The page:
Paris St.-Germain could not, in the end, have sped Tanguy Nianzou along much quicker than it did. He was captain of the club’s under-19 side when he was only 16. He was called up to the first team at 17, training alongside Neymar and Kylian Mbappé and the rest, and soon made his debut. He even started a game in the Champions League.
And still, despite all those opportunities, he left. Nianzou had just turned 18 when, on July 1 last year, he was presented as a Bayern Munich player. P.S.G. did not even have the solace of being able to pocket a premium fee for a player it had nurtured. Nianzou’s contract was expiring. He walked out of his hometown club for nothing.
His departure stung. It stung sufficiently that Leonardo, P.S.G.’s sporting director, was citing it as a sort of parable as recently as February, long before the teams were drawn to meet in the Champions League quarterfinals this week.
“He played with us in the Champions League, and he has spent almost a year at Bayern without playing,” Leonardo said, undeterred by the fact that injuries — not a lack of quality — have limited Nianzou to 21 competitive minutes at Bayern. “The problem is thinking that there is paradise elsewhere. They say that P.S.G. lost a youngster, but sometimes I think it is not P.S.G. who loses, but the youngsters who leave.”
Leonardo’s sensitivity — and his club’s — to Nianzou’s departure is only partially explained by the teenager’s talent. It is also because Nianzou is not the only prodigy P.S.G. has allowed to slip through its fingers. He is not even the only one at Bayern.
Kingsley Coman became the youngest player to play for P.S.G. when he made his debut for the club in February 2013. He was the jewel of the team’s youth system, the standard-bearer for its future. A year later, he left on a free transfer. Last August, he scored the goal that won the Champions League for Bayern, against P.S.G.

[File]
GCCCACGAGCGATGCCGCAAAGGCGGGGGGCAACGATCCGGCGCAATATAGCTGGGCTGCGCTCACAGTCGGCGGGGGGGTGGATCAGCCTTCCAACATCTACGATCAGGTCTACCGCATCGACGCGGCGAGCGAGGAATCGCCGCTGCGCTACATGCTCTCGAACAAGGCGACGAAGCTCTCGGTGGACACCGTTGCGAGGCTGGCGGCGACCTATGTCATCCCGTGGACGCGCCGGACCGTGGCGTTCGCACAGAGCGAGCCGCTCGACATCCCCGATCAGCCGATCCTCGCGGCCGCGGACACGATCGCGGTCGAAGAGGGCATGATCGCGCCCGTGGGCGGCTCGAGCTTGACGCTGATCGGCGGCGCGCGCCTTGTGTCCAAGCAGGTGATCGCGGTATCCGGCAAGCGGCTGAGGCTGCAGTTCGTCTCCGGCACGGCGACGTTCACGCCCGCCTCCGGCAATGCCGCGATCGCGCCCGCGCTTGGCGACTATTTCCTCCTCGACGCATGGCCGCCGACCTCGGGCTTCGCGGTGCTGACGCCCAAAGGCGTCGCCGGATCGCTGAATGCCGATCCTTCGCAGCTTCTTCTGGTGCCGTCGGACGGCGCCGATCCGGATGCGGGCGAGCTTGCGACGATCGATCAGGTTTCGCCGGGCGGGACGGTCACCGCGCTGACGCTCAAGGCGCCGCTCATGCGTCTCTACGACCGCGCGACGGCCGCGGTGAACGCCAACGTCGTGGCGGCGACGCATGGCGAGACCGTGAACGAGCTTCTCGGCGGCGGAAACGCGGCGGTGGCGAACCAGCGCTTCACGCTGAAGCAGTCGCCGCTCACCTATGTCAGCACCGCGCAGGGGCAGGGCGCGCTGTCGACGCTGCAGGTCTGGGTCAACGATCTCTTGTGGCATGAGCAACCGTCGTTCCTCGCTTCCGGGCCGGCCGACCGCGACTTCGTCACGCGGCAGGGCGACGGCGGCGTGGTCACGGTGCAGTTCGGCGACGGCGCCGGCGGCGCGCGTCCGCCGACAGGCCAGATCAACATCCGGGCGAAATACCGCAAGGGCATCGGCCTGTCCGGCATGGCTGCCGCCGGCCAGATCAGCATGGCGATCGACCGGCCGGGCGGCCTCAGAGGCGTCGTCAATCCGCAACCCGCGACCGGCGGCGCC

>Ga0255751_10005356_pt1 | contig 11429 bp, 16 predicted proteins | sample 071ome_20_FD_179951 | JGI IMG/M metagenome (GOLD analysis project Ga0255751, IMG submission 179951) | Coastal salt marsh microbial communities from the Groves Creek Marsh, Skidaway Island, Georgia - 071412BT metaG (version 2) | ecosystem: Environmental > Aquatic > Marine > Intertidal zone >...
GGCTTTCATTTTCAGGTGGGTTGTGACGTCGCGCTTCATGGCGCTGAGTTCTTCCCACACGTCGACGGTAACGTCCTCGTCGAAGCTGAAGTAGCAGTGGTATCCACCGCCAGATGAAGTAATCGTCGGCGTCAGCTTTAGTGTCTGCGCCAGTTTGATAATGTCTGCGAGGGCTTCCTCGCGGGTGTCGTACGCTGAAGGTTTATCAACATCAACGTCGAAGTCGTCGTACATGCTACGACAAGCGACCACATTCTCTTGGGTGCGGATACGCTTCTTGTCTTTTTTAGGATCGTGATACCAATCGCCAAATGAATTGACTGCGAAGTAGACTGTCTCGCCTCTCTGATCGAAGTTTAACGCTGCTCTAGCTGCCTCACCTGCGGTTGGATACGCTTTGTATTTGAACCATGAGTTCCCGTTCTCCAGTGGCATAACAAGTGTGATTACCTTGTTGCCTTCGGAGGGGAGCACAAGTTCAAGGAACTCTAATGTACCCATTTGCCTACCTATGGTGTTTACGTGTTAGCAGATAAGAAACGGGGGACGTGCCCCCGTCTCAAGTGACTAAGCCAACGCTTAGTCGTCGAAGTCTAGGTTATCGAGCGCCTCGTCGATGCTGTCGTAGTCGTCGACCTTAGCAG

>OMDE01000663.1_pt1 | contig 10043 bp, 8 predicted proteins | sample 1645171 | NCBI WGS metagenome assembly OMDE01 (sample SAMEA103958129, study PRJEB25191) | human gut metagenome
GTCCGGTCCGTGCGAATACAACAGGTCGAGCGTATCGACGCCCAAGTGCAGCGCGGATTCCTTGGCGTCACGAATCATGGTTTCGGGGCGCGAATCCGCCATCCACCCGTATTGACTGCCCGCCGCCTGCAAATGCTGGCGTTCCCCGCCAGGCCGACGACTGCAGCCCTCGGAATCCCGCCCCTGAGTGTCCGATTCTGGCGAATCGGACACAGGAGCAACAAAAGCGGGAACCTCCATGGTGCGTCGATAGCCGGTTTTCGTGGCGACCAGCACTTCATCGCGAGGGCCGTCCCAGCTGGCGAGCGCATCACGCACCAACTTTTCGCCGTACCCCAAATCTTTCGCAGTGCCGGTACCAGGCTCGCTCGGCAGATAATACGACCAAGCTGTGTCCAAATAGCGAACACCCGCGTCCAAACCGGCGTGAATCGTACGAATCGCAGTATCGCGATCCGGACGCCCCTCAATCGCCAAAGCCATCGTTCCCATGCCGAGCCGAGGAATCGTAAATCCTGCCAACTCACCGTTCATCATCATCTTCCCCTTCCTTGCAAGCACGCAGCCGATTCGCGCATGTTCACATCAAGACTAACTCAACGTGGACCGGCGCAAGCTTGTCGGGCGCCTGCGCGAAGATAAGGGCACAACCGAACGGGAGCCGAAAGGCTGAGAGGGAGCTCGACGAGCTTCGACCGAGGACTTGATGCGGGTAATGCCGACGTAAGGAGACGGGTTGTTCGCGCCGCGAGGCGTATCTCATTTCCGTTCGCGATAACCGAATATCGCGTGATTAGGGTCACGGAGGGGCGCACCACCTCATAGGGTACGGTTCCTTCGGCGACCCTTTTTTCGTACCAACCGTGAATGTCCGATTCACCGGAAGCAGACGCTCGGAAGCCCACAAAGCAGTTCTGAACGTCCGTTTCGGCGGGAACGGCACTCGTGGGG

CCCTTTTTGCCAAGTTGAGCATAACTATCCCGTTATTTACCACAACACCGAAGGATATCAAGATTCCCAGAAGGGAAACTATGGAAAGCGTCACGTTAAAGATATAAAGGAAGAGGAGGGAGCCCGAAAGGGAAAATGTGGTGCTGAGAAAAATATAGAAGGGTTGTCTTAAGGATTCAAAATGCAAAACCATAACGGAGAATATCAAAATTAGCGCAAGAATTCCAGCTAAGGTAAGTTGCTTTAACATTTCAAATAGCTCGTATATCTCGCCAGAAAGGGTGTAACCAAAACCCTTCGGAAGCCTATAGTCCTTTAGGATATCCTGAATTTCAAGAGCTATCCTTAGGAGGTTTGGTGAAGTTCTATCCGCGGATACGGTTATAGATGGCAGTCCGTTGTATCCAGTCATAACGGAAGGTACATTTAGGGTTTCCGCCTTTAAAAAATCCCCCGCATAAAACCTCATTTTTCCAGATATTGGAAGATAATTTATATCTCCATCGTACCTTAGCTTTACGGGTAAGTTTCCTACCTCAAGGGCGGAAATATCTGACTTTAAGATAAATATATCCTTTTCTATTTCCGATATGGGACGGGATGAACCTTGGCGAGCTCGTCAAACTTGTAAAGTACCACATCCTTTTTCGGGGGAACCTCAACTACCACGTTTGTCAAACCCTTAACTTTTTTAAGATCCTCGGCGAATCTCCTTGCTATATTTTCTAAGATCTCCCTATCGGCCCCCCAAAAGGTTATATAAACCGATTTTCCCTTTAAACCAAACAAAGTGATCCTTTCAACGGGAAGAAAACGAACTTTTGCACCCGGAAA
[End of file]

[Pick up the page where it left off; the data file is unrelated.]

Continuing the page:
There are plenty of others like them. There are 11 players left in this year’s Champions League who either grew up in Paris or spent some time in P.S.G.’s youth academy. Only three play for the reigning French champion: Colin Dagba, Presnel Kimpembe and Mbappé, though of course he had to be restored to his hometown at great expense.
Some of the others — Chelsea’s N’golo Kanté, Manchester City’s Riyad Mahrez and Benjamin Mendy, Borussia Dortmund’s Raphaël Guerreiro — grew up in the sprawling suburbs surrounding Paris but never caught the club’s attention. A few did: Like Coman and Nianzou, Dortmund’s Dan-Axel Zagadou and Real Madrid’s Ferland Mendy spent time at P.S.G.’s academy before leaving to make their names elsewhere.
That would be galling enough; in reality, it is just the tip of the iceberg. Eleven more players born in P.S.G.’s backyard were eliminated from the Champions League in the round of 16, including Christopher Nkunku, Ibrahima Konaté and Nordi Mukiele at RB Leipzig and Jules Koundé of Sevilla.
Dozens more can be found in Ligue 1 and across Europe, from Paul Pogba on down. P.S.G. is sitting on what is generally regarded as the richest gold mine of talent in world soccer, and yet it is allowing prospectors to spirit its treasure away by the truckload. Most of the time it receives nothing in return but the lingering, bitter taste of regret.
It is understandable that Leonardo, for one, should have tried to blame the speculators. Scouts for rival French clubs have long trawled the Paris suburbs looking for the next big thing. In recent years, they have been joined by representatives of German teams and, before Brexit, Premier League clubs hoping to cut out the middleman.
“The German clubs, mainly Bayern, Leipzig and Dortmund, attack young people and threaten French development,” Leonardo told Le Parisien this year. “They call parents, friends, family, the player himself, even with players under the age of 16. They turn their heads. Perhaps the rules should be changed to protect the French teams.”
The problem, though, is not one that can be legislated away. Given the number of players emerging from Paris, it is unavoidable that P.S.G. should miss some of them, as it did with Kanté and Mahrez. What should concern Leonardo more is that — as Michael Zorc, Dortmund’s technical director, said — so many young players “see better permeability and greater potential for developing” away from P.S.G.